Moreover, in 1966, the backbone of all the laws in the US related to animal welfare was passed which came to be named as the Animal Welfare Act. It laid down some restrictions and conditions for the humane treatment of animals. It also inculcated a few specifications related to conducting research and experimentation on animals. An amendment was made to this Act for adding terms in relation to the treatment of animals while carrying them from one place to the other. In addition, a new provision was added to expand the scope of the Act to cover handlers and carriers of animals and forbidding them from committing any inhumane activity on animals in their possession. Besides, the Act was amended again in 1976, which included clauses forbidding animal fighting ventures. Various organizations were established between 1979-1980 that expanded so much that they have now become some of the leading organizations to combat the issue of animal cruelty and working towards the welfare of the animals; some of them are as follows:

  1. Animal Legal Defense Fund (ALDF), and
  2. People for the Ethical Treatment of Animals (PETA). 

In 1985, the Food Security Act of 1985 was amended to include provisions regarding the humane care of animals in laboratories, i.e., providing them with sanitation, housing, ventilation, exercise facilities, etc. The year 1992 saw the enactment of the Animal Enterprise Protection Act, which called for the criminalization of all violent acts of terrorism aimed at enterprises using animals or animal-derived products in their business. 

The 21st century

In 2006, the Animal Enterprise Protection Act was amended and re-introduced as the Animal Enterprise Terrorism Act, and the scope was expanded to include academic and corporate enterprises which used animals in the course of their business and classified any person who attacked such enterprises as an enterprise terrorist. The 2018 Dog and Cat Protection Act prohibited the import and export of dogs and cats for the purpose of extracting fur and also prohibited human consumption of dog and cat meat. In 2019, California banned products derived from animal fur from being produced, sold, or imported into the state. Several new bills are in line as of now, including the likes of the Conserving Ecosystems by Ceasing the Importation of Large Animal Trophies Act 2020, which prohibits importing endangered or threatened species into the country, and the Farm System Reform Act 2021, which calls for the reduction of concentrated animal feeding operations, etc.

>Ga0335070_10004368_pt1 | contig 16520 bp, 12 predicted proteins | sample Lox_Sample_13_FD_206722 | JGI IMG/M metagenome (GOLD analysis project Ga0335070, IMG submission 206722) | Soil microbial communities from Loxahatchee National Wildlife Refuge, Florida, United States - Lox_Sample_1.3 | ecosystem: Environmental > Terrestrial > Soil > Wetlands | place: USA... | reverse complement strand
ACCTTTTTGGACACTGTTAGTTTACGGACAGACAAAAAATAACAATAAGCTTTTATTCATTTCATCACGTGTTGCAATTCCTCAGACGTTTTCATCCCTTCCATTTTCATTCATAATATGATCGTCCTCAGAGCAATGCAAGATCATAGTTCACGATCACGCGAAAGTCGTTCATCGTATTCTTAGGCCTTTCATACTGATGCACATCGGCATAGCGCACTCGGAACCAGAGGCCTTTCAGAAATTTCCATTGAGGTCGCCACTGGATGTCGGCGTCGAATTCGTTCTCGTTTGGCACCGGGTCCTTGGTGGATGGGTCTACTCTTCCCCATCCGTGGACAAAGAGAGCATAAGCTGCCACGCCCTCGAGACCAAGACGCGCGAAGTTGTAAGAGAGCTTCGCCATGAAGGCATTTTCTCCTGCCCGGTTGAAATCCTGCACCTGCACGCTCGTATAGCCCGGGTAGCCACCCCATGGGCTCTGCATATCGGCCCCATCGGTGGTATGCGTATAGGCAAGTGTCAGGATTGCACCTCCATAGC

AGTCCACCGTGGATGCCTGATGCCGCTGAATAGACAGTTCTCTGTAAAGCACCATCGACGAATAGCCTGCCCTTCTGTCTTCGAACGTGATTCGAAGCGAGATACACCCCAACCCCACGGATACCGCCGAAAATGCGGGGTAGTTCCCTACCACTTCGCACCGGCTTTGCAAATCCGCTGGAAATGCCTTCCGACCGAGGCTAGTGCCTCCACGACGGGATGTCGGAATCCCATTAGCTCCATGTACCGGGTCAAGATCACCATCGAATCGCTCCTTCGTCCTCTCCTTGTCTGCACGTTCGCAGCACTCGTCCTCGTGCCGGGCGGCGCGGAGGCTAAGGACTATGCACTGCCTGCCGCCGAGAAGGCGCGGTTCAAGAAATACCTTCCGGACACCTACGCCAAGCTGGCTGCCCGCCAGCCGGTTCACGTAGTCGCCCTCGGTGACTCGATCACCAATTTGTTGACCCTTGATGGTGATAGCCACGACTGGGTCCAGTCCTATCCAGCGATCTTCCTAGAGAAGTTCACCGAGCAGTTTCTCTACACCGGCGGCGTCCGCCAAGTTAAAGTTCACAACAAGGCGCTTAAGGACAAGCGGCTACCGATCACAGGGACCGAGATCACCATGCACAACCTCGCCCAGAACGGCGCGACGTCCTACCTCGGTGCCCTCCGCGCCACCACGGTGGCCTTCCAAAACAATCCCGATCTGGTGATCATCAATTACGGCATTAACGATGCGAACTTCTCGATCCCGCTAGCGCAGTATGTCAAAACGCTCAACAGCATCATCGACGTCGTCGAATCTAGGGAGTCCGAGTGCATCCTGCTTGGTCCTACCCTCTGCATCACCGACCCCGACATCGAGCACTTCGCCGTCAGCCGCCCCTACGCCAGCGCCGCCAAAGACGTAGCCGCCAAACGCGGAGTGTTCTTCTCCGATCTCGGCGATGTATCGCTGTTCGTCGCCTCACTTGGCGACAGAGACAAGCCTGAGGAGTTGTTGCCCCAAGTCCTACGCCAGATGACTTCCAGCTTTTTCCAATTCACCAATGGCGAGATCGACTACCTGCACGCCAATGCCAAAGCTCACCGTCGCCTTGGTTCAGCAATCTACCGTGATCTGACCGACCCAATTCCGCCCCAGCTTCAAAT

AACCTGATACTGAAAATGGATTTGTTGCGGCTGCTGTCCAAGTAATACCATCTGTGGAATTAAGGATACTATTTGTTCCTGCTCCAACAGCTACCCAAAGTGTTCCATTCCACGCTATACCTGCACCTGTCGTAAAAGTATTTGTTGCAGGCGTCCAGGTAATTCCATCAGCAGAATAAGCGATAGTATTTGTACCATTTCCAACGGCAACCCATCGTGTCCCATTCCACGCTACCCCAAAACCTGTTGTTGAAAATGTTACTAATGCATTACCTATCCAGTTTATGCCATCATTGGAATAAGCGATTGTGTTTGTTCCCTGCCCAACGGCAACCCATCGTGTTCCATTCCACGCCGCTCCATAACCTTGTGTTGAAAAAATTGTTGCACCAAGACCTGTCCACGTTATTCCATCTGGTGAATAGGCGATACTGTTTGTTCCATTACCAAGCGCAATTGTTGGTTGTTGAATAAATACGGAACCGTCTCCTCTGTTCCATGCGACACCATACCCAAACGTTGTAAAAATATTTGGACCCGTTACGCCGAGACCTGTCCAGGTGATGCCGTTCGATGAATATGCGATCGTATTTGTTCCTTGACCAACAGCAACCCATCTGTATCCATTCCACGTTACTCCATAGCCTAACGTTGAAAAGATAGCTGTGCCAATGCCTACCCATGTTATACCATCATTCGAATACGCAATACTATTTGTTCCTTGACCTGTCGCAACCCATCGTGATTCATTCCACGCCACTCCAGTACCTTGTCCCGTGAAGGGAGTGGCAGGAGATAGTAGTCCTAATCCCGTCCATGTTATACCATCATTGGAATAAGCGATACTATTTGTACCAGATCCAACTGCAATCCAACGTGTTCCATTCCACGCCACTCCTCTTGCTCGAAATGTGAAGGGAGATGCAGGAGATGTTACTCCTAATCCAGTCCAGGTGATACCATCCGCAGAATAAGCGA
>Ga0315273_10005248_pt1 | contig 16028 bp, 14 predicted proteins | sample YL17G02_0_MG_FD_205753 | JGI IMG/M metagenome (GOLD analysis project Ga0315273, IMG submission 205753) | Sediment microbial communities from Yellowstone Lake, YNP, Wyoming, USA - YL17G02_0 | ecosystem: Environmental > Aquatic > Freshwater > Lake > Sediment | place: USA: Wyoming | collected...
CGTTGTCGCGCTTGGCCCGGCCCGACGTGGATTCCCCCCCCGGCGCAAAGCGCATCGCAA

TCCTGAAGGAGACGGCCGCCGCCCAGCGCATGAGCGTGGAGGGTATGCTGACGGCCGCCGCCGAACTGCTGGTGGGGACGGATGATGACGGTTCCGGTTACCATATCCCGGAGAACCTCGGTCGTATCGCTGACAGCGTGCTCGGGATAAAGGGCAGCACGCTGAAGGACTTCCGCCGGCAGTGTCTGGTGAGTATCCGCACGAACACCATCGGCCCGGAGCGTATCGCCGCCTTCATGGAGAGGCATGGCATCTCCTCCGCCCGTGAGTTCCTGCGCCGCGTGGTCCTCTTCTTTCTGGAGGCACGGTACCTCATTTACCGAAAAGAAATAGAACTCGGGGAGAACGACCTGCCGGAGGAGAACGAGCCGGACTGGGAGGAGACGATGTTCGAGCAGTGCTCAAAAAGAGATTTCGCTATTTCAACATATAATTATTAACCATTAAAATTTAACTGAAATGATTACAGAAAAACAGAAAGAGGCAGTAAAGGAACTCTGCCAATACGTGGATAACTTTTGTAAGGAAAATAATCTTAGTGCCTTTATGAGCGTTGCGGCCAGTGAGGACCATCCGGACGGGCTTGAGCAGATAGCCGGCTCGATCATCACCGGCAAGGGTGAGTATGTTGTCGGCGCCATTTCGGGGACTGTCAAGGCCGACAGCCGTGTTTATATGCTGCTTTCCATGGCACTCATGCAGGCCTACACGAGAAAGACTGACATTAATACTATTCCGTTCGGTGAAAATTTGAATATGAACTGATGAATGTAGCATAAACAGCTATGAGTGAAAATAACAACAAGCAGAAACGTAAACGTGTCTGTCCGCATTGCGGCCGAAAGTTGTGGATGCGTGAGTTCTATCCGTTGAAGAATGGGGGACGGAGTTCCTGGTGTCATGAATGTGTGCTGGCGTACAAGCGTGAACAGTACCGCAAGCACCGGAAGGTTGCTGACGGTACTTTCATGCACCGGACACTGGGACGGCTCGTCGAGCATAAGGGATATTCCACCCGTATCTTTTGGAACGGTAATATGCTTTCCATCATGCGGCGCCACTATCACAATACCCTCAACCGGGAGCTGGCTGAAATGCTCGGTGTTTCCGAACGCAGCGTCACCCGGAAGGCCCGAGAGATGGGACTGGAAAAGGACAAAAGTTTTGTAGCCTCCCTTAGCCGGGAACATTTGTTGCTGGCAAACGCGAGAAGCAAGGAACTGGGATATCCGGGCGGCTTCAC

Federal animal protection laws 

Over the years, the national government of the United States has recognized the importance of animal welfare within the country and has enacted several laws to protect and promote animal rights. This began with the enactment of the Animal Welfare Act in 1966. This Act acted as the foundation of animal welfare legislation that was enacted thereafter. From providing humane care and treatment to animals to prohibiting animal crushing and cruelty, the American legislature has empowered animals with multiple rights. Let us look into these laws in detail. 

Animal Welfare Act, 1966

The Animal Welfare Act of 1966 was enacted with the intention of prescribing humane standards that have to be maintained by individuals involved in the purchase, sale, and transportation of animals. It also governs the standards that have to be maintained by the research facilities that are involved in conducting research and experimentation on animals. Let us now discuss some important provisions under the Act in detail. 

Important definitions


The term ‘animal’ includes dogs, cats, guinea pigs, hamsters, rabbits, and all other warmblooded creatures, whether dead or alive, that are being used for research and experimentation purposes or are being kept as pets. However, the following species of animals are not included:

  1. All species of birds.
  2. Rats and mice. 
  3. Horses, unless being used for research purposes.